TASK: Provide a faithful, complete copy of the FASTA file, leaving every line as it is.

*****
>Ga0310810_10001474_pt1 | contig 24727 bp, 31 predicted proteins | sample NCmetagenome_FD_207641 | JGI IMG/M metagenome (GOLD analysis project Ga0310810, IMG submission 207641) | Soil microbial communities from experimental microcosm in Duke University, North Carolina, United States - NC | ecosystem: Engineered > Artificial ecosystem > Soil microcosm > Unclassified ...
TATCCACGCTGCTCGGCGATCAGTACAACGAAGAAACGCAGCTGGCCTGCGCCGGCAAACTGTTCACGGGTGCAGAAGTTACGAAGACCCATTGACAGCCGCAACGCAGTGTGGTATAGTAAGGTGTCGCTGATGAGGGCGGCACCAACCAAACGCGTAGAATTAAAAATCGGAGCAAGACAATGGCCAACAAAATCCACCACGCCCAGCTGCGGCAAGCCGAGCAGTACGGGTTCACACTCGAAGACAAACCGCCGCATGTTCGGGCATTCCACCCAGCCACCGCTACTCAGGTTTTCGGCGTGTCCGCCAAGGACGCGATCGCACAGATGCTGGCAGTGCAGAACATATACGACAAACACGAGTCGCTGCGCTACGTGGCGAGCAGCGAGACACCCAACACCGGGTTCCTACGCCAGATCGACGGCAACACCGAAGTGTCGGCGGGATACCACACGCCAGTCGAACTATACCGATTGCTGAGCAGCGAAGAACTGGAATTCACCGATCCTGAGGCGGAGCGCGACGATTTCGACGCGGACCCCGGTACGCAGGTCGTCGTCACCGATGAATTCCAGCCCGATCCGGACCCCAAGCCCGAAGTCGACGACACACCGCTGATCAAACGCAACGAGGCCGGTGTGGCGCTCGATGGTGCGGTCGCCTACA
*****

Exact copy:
>Ga0310810_10001474_pt1 | contig 24727 bp, 31 predicted proteins | sample NCmetagenome_FD_207641 | JGI IMG/M metagenome (GOLD analysis project Ga0310810, IMG submission 207641) | Soil microbial communities from experimental microcosm in Duke University, North Carolina, United States - NC | ecosystem: Engineered > Artificial ecosystem > Soil microcosm > Unclassified ...
TATCCACGCTGCTCGGCGATCAGTACAACGAAGAAACGCAGCTGGCCTGCGCCGGCAAACTGTTCACGGGTGCAGAAGTTACGAAGACCCATTGACAGCCGCAACGCAGTGTGGTATAGTAAGGTGTCGCTGATGAGGGCGGCACCAACCAAACGCGTAGAATTAAAAATCGGAGCAAGACAATGGCCAACAAAATCCACCACGCCCAGCTGCGGCAAGCCGAGCAGTACGGGTTCACACTCGAAGACAAACCGCCGCATGTTCGGGCATTCCACCCAGCCACCGCTACTCAGGTTTTCGGCGTGTCCGCCAAGGACGCGATCGCACAGATGCTGGCAGTGCAGAACATATACGACAAACACGAGTCGCTGCGCTACGTGGCGAGCAGCGAGACACCCAACACCGGGTTCCTACGCCAGATCGACGGCAACACCGAAGTGTCGGCGGGATACCACACGCCAGTCGAACTATACCGATTGCTGAGCAGCGAAGAACTGGAATTCACCGATCCTGAGGCGGAGCGCGACGATTTCGACGCGGACCCCGGTACGCAGGTCGTCGTCACCGATGAATTCCAGCCCGATCCGGACCCCAAGCCCGAAGTCGACGACACACCGCTGATCAAACGCAACGAGGCCGGTGTGGCGCTCGATGGTGCGGTCGCCTACA